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The regulative principle as an important doctrinal distinctive

This entry is part 6 of 8 in the series

"Worship and Doctrinal Distinctives"

Read more posts by using the Table of Contents in the right sidebar.

Over the past few weeks I have been showing how various aspects of worship theology and practice have necessarily divided orthodox Christians into separate denominations. I have shown, in particular, how views concerning the Lord’s Supper and baptism are significant doctrinal distinctives that prevent full ecclesiastic cooperation.

In addition to differences over theology and practice of the ordinances, disagreements over the authority of Scripture upon worship practice also led to denominational division. As with the Lord’s Supper, Luther and Zwingli could not agree on this point. Luther taught that

whatever is free, that is, neither commanded nor prohibited, by which one can neither sin or obtain merit, this should be in our control as something subject to our reason so that we might employ it or not employ it, uphold it or drop it, according to our pleasure and need, without sinning and endangering our conscience.1

2015.12.09 - Raeville_St._Bonaventure_transept_window_NZwingli disagreed, insisting that worship practices must have explicit biblical warrant, leading him to denounce images, other ceremonial adornments, and even music from public worship since he could find no warrant for them in the New Testament. He argued,

I will confess frankly that I wish to see a considerable portion of the ceremonies and prescriptions abolished. . . . I demonstrated that simple people could be led to recognition of truth by means other than ceremonies, namely, so far as I was able to learn from Scripture, by those with which Christ and the apostles had led them without ceremonies. . . . But should it not be good, they say, for one to sing the praise of God before all men. Answer: Show me that it is good and I will believe it to be good. God alone is good and the sole source of all good things. If the mumbling of psalms is good, then it must come from God. Show me where God has commanded such moaning, mumbling, and murmuring.2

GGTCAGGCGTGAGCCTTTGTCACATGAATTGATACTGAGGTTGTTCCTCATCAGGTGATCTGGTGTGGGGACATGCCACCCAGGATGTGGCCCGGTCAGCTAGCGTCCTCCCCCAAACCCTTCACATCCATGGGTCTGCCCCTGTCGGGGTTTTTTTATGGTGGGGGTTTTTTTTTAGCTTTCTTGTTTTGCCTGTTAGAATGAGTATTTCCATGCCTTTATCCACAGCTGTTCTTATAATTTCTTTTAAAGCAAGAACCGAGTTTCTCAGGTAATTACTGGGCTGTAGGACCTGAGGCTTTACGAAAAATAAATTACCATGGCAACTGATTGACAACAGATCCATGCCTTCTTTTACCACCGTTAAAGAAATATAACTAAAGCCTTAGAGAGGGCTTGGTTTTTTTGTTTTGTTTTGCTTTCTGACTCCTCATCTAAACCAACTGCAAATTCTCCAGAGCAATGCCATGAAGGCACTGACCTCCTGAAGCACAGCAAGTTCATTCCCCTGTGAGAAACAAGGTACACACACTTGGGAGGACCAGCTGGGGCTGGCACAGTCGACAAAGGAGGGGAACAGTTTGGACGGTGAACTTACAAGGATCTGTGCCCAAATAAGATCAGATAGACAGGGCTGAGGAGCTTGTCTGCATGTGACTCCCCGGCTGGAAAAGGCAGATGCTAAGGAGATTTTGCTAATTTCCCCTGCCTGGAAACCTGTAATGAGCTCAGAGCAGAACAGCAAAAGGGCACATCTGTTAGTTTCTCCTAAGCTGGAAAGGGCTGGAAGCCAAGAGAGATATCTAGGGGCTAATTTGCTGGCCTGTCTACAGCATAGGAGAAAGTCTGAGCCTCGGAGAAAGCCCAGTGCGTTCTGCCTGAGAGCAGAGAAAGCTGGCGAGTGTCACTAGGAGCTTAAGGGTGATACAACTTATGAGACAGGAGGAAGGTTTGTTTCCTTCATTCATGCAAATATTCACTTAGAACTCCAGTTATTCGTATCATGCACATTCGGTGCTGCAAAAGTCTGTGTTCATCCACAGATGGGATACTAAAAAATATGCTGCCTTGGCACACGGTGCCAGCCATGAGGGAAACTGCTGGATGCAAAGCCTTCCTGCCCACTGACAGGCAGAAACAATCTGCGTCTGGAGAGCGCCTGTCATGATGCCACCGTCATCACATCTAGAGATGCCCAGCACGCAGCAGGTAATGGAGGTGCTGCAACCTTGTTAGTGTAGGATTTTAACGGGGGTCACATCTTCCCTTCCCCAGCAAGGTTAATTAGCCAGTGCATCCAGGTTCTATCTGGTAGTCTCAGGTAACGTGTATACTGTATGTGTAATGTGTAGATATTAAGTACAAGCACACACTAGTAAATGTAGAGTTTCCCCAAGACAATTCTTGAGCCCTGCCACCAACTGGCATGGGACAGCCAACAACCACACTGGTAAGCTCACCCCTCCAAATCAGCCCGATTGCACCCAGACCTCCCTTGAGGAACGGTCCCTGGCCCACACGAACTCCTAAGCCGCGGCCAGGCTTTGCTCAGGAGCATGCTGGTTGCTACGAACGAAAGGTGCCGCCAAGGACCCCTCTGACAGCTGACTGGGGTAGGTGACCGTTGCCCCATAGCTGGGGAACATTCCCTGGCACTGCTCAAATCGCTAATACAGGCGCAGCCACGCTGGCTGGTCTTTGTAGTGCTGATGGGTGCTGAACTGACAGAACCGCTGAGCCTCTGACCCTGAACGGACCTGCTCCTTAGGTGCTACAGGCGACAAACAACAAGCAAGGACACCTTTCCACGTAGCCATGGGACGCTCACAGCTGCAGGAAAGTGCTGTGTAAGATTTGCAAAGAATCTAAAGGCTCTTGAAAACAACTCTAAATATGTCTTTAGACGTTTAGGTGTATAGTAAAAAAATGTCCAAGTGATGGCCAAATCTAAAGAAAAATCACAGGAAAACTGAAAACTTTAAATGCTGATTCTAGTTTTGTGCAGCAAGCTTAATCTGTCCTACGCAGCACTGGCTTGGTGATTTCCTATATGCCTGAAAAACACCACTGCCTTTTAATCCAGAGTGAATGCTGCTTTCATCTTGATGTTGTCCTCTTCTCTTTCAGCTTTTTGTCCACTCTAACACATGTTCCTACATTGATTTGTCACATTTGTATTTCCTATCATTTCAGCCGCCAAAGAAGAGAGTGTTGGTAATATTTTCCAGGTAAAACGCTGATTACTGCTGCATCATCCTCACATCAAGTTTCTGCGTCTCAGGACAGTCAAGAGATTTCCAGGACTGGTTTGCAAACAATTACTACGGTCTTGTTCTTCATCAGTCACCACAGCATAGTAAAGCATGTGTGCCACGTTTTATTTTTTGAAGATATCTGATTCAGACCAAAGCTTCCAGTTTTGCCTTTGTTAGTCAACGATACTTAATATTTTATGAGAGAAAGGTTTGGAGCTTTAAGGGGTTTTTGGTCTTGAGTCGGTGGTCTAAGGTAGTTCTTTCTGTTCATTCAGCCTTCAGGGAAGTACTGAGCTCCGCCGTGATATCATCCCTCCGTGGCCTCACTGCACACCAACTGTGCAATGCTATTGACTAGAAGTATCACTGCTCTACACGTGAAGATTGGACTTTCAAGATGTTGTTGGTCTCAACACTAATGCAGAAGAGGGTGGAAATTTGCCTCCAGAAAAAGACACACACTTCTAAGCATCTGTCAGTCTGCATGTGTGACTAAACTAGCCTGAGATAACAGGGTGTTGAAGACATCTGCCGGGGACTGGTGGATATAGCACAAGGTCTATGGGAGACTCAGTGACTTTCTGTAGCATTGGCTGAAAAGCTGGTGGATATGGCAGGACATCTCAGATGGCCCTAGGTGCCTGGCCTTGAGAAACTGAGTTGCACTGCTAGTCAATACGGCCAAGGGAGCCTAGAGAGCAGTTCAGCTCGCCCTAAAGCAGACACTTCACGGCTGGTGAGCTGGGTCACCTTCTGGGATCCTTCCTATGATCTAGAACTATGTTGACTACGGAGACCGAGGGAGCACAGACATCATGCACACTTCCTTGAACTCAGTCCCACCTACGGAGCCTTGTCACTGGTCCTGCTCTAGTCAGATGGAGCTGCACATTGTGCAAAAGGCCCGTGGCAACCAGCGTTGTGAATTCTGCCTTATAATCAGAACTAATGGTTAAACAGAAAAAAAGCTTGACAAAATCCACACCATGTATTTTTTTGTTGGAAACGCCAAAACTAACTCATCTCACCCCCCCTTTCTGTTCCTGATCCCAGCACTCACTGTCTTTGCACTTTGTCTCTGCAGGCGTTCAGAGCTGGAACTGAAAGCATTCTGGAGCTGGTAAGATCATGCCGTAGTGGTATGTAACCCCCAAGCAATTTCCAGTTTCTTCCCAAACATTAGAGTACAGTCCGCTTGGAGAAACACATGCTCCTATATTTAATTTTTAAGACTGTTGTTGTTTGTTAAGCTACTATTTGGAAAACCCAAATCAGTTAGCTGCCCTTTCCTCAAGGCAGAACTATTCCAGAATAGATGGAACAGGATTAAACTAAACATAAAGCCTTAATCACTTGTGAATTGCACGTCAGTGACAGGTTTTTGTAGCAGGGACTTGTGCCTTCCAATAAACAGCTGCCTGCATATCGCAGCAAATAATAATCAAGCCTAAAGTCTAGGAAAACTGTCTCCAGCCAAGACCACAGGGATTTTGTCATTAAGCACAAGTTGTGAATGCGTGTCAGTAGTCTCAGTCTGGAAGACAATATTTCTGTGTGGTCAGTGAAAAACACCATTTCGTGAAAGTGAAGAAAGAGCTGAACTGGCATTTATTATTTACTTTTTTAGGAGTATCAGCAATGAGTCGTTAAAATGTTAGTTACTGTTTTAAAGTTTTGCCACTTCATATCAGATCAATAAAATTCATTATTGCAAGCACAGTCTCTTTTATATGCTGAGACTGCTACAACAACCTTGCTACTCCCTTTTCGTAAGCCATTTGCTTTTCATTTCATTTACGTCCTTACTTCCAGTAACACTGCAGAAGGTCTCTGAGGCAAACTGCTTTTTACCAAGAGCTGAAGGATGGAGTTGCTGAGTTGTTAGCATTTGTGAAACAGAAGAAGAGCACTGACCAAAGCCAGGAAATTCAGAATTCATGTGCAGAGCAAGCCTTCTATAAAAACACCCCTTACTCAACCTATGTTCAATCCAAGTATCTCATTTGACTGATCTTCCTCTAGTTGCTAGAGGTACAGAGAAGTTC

Calvin agreed in principle with Zwingli’s regulative principle of worship, arguing that “a part of the reverence that is paid to [God] consists simply in worshiping him as he commands, mingling no inventions of our own.”3 Calvin did, however, allow unaccompanied, unison psalm singing, since he found support for such practices in Scripture.4

The regulative principle of worship also came to define denominations with Anabaptist and Calvinist roots5 as well as early Baptists.6 Denominations such as the Church of England ascribed to a position more closely resembling that of Luther.

Thus today one could explain the differences between denominations by irreconcilable disagreements in specific areas of worship theology and practice. Roman Catholics hold to baptismal regeneration, to the doctrine of transubstantiation in the Mass, and to a normative principle of worship. Lutherans reject transubstantiation in favor of sacramental union, practice a non-regenerative paedobaptism, and are governed by a normative principle, with Anglicans holding to very similar views with differences in polity. Presbyterians affirm a spiritual presence of Christ in the Supper, practice a non-regenerative paedobaptism, and shape their worship according to the regulative principle. Baptists ascribe to the Zwinglian/Anabaptist memorial view of the Table, practice credobaptism by immersion, and traditionally followed the regulative principle.7

Next week, I will demonstrate how other aspects of worship have provided appropriate unity across denominations lines.

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About Scott Aniol

Scott Aniol is the founder and Executive Director of Religious Affections Ministries. He is director of doctoral worship studies at Southwestern Baptist Theological Seminary, where he teaches courses in ministry, worship, hymnology, aesthetics, culture, and philosophy. He is the author of Worship in Song: A Biblical Approach to Music and Worship, Sound Worship: A Guide to Making Musical Choices in a Noisy World, and By the Waters of Babylon: Worship in a Post-Christian Culture, and speaks around the country in churches and conferences. He is an elder in his church in Fort Worth, TX where he resides with his wife and four children. Views posted here are his own and not necessarily those of his employer.

  1. Luther, LW 38, 38:319. []
  2. Quoted in Charles Garside, Zwingli and the Arts [New Haven: Yale University Press, 1966], 38, 44. []
  3. Calvin, Institutes, 4.10.23. []
  4. “The psalms incite us to praise God, to pray to Him, to meditate on his works to the end that we love Him, fear, honor and glorify Him. What St. Augustine says is quite true, one can not sing anything more worthy of God than that which we have received from Him” (from the preface to the Genevan Psalter, quote in Hughes Oliphant Old, Worship: Reformed According to Scripture, Revised and expanded [Louisville: Westminster John Knox Press, 2002], 45. []
  5. This is perhaps best seen in the Westminster Confession of Faith: “But the acceptable way of worshiping the true God is instituted by himself, and so limited by his own revealed will, that he may not be worshiped according to the imaginations and devices of men, or the suggestions of Satan, under any visible representation, or any other way not prescribed in the Holy Scripture.” []
  6. See Matthew W. Ward, “Pure Worship: The Early English Baptist Distinctive” (PhD diss., Southwestern Baptist Theological Seminary, 2013). []
  7. I use the past tense here because the regulative principle of worship is not characteristic of a majority of American Baptists today. []